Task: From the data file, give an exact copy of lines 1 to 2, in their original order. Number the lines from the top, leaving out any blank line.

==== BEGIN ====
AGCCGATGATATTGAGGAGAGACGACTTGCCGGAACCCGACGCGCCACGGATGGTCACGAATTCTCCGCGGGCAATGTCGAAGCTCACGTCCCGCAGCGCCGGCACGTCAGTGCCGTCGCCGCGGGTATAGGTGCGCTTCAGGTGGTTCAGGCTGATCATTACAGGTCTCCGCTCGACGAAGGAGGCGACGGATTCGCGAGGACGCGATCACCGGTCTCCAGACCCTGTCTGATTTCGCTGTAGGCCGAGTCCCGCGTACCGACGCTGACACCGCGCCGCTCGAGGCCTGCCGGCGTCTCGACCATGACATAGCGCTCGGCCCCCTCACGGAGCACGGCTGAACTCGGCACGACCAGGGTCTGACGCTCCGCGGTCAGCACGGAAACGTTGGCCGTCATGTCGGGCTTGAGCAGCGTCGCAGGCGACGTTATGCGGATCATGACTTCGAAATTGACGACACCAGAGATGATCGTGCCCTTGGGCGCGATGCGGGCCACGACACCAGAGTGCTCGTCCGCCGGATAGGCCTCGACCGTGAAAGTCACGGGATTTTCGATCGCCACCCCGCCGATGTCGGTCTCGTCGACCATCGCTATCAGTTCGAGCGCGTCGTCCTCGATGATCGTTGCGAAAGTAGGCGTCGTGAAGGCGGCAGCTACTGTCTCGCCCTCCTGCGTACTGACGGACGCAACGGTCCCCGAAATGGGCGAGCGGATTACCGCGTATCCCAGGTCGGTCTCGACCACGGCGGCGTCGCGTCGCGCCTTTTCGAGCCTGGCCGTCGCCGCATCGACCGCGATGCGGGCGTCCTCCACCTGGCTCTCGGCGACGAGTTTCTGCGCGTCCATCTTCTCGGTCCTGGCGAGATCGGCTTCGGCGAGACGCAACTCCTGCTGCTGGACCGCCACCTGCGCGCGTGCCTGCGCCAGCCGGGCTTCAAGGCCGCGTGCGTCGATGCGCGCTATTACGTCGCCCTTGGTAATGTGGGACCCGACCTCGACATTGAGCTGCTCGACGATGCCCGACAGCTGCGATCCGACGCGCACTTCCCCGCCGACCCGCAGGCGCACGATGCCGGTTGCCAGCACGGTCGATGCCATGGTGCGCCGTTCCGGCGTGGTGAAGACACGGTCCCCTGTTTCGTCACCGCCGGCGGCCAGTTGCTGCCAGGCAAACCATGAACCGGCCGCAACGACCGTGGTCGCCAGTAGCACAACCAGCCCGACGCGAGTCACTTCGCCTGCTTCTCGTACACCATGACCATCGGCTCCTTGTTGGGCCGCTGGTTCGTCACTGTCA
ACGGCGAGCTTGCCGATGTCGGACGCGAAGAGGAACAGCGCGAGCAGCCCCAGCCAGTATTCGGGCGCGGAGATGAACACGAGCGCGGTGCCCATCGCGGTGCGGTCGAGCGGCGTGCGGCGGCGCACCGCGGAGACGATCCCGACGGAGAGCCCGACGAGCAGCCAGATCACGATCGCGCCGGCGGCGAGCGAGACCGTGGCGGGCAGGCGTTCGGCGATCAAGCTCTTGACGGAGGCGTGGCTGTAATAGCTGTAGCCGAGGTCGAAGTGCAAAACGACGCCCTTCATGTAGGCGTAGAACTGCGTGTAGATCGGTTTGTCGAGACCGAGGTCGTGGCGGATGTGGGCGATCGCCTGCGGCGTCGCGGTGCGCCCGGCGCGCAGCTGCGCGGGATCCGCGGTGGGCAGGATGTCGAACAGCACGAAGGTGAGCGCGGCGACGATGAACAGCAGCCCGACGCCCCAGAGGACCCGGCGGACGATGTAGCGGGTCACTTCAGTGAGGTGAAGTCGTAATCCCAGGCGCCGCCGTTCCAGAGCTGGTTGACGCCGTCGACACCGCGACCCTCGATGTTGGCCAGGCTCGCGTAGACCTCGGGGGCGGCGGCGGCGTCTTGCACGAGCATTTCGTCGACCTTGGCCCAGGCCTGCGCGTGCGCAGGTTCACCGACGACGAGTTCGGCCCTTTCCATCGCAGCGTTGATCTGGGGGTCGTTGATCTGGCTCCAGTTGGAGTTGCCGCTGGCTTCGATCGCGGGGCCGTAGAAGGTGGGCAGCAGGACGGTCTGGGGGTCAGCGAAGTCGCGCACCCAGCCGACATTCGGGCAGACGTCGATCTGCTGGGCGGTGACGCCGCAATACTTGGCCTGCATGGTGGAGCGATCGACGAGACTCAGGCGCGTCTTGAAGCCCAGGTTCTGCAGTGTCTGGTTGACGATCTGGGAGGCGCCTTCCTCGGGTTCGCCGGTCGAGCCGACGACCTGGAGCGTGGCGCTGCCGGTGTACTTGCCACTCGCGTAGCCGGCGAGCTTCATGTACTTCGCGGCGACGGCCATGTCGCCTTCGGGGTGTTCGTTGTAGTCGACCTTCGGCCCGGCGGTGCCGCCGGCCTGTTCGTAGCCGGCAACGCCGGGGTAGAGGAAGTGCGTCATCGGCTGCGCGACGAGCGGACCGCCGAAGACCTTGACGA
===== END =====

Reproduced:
AGCCGATGATATTGAGGAGAGACGACTTGCCGGAACCCGACGCGCCACGGATGGTCACGAATTCTCCGCGGGCAATGTCGAAGCTCACGTCCCGCAGCGCCGGCACGTCAGTGCCGTCGCCGCGGGTATAGGTGCGCTTCAGGTGGTTCAGGCTGATCATTACAGGTCTCCGCTCGACGAAGGAGGCGACGGATTCGCGAGGACGCGATCACCGGTCTCCAGACCCTGTCTGATTTCGCTGTAGGCCGAGTCCCGCGTACCGACGCTGACACCGCGCCGCTCGAGGCCTGCCGGCGTCTCGACCATGACATAGCGCTCGGCCCCCTCACGGAGCACGGCTGAACTCGGCACGACCAGGGTCTGACGCTCCGCGGTCAGCACGGAAACGTTGGCCGTCATGTCGGGCTTGAGCAGCGTCGCAGGCGACGTTATGCGGATCATGACTTCGAAATTGACGACACCAGAGATGATCGTGCCCTTGGGCGCGATGCGGGCCACGACACCAGAGTGCTCGTCCGCCGGATAGGCCTCGACCGTGAAAGTCACGGGATTTTCGATCGCCACCCCGCCGATGTCGGTCTCGTCGACCATCGCTATCAGTTCGAGCGCGTCGTCCTCGATGATCGTTGCGAAAGTAGGCGTCGTGAAGGCGGCAGCTACTGTCTCGCCCTCCTGCGTACTGACGGACGCAACGGTCCCCGAAATGGGCGAGCGGATTACCGCGTATCCCAGGTCGGTCTCGACCACGGCGGCGTCGCGTCGCGCCTTTTCGAGCCTGGCCGTCGCCGCATCGACCGCGATGCGGGCGTCCTCCACCTGGCTCTCGGCGACGAGTTTCTGCGCGTCCATCTTCTCGGTCCTGGCGAGATCGGCTTCGGCGAGACGCAACTCCTGCTGCTGGACCGCCACCTGCGCGCGTGCCTGCGCCAGCCGGGCTTCAAGGCCGCGTGCGTCGATGCGCGCTATTACGTCGCCCTTGGTAATGTGGGACCCGACCTCGACATTGAGCTGCTCGACGATGCCCGACAGCTGCGATCCGACGCGCACTTCCCCGCCGACCCGCAGGCGCACGATGCCGGTTGCCAGCACGGTCGATGCCATGGTGCGCCGTTCCGGCGTGGTGAAGACACGGTCCCCTGTTTCGTCACCGCCGGCGGCCAGTTGCTGCCAGGCAAACCATGAACCGGCCGCAACGACCGTGGTCGCCAGTAGCACAACCAGCCCGACGCGAGTCACTTCGCCTGCTTCTCGTACACCATGACCATCGGCTCCTTGTTGGGCCGCTGGTTCGTCACTGTCA
ACGGCGAGCTTGCCGATGTCGGACGCGAAGAGGAACAGCGCGAGCAGCCCCAGCCAGTATTCGGGCGCGGAGATGAACACGAGCGCGGTGCCCATCGCGGTGCGGTCGAGCGGCGTGCGGCGGCGCACCGCGGAGACGATCCCGACGGAGAGCCCGACGAGCAGCCAGATCACGATCGCGCCGGCGGCGAGCGAGACCGTGGCGGGCAGGCGTTCGGCGATCAAGCTCTTGACGGAGGCGTGGCTGTAATAGCTGTAGCCGAGGTCGAAGTGCAAAACGACGCCCTTCATGTAGGCGTAGAACTGCGTGTAGATCGGTTTGTCGAGACCGAGGTCGTGGCGGATGTGGGCGATCGCCTGCGGCGTCGCGGTGCGCCCGGCGCGCAGCTGCGCGGGATCCGCGGTGGGCAGGATGTCGAACAGCACGAAGGTGAGCGCGGCGACGATGAACAGCAGCCCGACGCCCCAGAGGACCCGGCGGACGATGTAGCGGGTCACTTCAGTGAGGTGAAGTCGTAATCCCAGGCGCCGCCGTTCCAGAGCTGGTTGACGCCGTCGACACCGCGACCCTCGATGTTGGCCAGGCTCGCGTAGACCTCGGGGGCGGCGGCGGCGTCTTGCACGAGCATTTCGTCGACCTTGGCCCAGGCCTGCGCGTGCGCAGGTTCACCGACGACGAGTTCGGCCCTTTCCATCGCAGCGTTGATCTGGGGGTCGTTGATCTGGCTCCAGTTGGAGTTGCCGCTGGCTTCGATCGCGGGGCCGTAGAAGGTGGGCAGCAGGACGGTCTGGGGGTCAGCGAAGTCGCGCACCCAGCCGACATTCGGGCAGACGTCGATCTGCTGGGCGGTGACGCCGCAATACTTGGCCTGCATGGTGGAGCGATCGACGAGACTCAGGCGCGTCTTGAAGCCCAGGTTCTGCAGTGTCTGGTTGACGATCTGGGAGGCGCCTTCCTCGGGTTCGCCGGTCGAGCCGACGACCTGGAGCGTGGCGCTGCCGGTGTACTTGCCACTCGCGTAGCCGGCGAGCTTCATGTACTTCGCGGCGACGGCCATGTCGCCTTCGGGGTGTTCGTTGTAGTCGACCTTCGGCCCGGCGGTGCCGCCGGCCTGTTCGTAGCCGGCAACGCCGGGGTAGAGGAAGTGCGTCATCGGCTGCGCGACGAGCGGACCGCCGAAGACCTTGACGA